The European Union’s investigation into Intel’s business practices may be coming to a head, the Wall Street Journal reported yesterday. The Journal report (a link to which can be found here, although it requires a subscription to read) says that EU investigators have recommended that Neelie Kroes, EU antitrust commissioner, levy formal charges against the chipmaker for stifling competition. The Journal report goes on to say the Kroes is likely to move carefully, particularly given that that case is likely to be equally as complex as that of the EU versus Microsoft, and has asked for additional information before making a decision to charge the chipmaker.
The Journal says that the main area of focus for the EU is Intel’s rebate program and how it may (or may not) not use the program to stifle competition. But instead of looking into whether or not Intel is using its rebates to motivate PC makers to not buy chips from Advanced Micro Devices—something that the Japan Fair Trade Commission found Intel at fault for in its investigation—the Journal report says the EU is looking at how Intel employed rebates to motivate customers to buy versus delivering them technical innovations.
The story, in part, reads as follows:
"At the heart of the EU case are AMD's allegations that Intel withholds rebates from computer makers when they buy too many AMD chips. "It is simply a coercive tactic," Tom McCoy, AMD executive vice president for legal affairs, said this month. European regulators, however, have debated internally about whether such rebates by dominant companies are good or bad for consumers. One argument says rebates help consumers by leading to lower prices. In the Intel case, EU investigators have embraced the flip side of the argument: The rebates are restricting competition, which can harm consumers by giving Intel less incentive to innovate."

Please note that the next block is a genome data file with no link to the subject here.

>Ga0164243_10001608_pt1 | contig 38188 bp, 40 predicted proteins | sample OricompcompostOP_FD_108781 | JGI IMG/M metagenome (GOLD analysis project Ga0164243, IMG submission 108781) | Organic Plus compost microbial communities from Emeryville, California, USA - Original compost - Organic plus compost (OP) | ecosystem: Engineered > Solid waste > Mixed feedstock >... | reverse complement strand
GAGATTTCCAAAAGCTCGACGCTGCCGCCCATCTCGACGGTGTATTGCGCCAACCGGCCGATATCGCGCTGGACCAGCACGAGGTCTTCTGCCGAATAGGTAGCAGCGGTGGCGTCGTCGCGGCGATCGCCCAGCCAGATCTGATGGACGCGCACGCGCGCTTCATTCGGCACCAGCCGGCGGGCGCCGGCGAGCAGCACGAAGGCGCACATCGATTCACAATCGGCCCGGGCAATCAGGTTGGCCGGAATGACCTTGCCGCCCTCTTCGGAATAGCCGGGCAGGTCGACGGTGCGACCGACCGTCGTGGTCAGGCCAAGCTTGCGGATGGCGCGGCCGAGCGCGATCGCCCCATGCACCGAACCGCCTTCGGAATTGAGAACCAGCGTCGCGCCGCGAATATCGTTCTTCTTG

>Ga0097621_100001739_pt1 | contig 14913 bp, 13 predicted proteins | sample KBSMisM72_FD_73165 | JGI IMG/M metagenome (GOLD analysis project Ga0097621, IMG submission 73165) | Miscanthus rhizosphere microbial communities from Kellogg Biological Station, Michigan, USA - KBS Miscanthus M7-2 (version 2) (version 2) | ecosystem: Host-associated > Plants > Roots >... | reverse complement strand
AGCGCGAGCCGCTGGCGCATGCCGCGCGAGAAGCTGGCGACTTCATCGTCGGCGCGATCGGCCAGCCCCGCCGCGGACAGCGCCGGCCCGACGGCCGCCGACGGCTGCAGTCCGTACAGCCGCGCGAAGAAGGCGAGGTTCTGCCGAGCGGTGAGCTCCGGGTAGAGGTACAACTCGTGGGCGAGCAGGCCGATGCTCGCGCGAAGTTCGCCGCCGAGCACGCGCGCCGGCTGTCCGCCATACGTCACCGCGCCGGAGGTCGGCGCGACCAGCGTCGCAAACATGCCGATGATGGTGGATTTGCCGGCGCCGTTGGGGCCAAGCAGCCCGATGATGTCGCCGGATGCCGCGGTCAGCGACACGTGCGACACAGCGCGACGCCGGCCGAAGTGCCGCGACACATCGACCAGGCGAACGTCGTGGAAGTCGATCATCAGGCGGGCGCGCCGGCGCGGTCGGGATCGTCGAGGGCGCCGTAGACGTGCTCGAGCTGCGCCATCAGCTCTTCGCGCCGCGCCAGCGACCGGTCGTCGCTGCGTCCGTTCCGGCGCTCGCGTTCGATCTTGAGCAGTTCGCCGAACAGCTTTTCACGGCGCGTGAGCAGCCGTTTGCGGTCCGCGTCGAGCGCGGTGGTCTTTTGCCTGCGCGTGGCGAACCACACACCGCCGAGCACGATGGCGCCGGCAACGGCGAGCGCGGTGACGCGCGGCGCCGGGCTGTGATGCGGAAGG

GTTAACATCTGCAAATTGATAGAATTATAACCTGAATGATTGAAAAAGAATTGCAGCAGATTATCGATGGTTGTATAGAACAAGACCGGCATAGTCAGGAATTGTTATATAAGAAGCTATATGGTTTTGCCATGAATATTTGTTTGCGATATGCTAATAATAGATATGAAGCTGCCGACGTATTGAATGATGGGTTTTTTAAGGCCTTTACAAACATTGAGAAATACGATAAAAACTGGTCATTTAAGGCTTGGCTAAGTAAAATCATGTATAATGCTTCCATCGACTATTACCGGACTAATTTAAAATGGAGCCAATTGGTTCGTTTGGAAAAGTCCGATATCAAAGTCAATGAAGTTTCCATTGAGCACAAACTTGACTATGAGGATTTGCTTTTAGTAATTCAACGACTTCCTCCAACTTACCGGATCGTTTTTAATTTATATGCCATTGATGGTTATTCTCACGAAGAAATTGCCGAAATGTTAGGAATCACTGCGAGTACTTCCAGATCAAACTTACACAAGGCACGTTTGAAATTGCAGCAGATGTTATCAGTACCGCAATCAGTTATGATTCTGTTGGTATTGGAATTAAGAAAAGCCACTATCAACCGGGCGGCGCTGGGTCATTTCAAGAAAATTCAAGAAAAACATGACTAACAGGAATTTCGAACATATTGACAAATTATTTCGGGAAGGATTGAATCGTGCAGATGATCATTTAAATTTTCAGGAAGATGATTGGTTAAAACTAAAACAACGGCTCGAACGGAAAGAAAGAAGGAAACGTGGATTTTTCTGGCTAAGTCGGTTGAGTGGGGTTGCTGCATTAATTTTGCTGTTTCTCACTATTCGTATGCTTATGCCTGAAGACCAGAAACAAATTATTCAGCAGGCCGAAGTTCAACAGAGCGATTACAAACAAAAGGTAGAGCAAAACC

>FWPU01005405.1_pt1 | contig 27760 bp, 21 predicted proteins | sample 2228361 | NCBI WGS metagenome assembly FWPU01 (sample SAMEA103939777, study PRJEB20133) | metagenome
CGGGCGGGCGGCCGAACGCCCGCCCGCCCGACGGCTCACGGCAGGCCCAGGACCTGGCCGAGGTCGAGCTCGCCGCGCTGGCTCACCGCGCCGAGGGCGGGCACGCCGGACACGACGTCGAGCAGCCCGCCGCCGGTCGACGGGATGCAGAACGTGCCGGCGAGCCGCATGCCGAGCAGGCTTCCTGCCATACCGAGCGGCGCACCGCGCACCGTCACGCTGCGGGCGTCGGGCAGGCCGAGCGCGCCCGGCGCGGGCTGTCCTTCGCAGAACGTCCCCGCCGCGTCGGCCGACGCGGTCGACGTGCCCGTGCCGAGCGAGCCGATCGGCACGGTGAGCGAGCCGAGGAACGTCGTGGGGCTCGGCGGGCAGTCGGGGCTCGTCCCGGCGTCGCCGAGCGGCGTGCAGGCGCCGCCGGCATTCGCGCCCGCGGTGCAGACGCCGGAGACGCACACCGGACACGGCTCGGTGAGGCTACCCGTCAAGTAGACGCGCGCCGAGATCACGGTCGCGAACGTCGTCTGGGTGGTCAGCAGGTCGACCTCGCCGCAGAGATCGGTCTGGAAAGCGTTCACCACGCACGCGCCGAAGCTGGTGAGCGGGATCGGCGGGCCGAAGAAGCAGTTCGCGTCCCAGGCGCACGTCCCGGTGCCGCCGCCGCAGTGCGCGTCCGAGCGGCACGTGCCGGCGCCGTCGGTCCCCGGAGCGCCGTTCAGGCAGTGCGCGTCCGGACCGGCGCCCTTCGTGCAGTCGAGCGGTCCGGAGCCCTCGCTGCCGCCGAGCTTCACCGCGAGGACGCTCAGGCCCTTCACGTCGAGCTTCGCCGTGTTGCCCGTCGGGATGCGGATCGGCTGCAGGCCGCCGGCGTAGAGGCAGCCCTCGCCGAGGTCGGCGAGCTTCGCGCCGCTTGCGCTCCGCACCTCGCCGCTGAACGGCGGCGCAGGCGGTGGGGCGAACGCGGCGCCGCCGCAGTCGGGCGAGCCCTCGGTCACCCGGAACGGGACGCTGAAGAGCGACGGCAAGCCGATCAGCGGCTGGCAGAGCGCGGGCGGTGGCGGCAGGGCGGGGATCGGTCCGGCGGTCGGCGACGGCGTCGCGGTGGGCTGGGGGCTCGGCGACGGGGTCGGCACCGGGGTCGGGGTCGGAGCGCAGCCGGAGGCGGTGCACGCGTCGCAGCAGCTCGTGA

Based on the story, the EU appears to be looking at whether Intel is using its marketing muscle to motivate purchases of less feature-packed chips versus using its engineering talent to build more feature-packed chips. Those chips, the argument follows, would be more beneficial to customers.
Given Intel’s most recent product lines, such as its Core 2 Duo and the efforts it went to make their underlying Core Microarchitecture more power efficient while also increasing performance, it’s difficult to believe that Intel is being intentionally lazy about innovation, right now. (One might make a case that Intel could have more active in bringing innovations to its chips during the 2000 to 2005 timeframe, its Pentium 4 era.)
Clearly, innovation matters for chipmakers. But price matters for customers. It’s a balance. AMD, for its part, has brought numerous innovations to market. It was the first to introduce a 64-bit x86 processors in just one example and that has served it well. But I’d argue that the company used both innovation and price as tools to win market share and acceptance among PC makers and end-customers. If you look at the fourth quarter 2006 results of both companies, which show reduced profitability due to price competition, it doesn’t appear that either company intends to vary its approach to the market.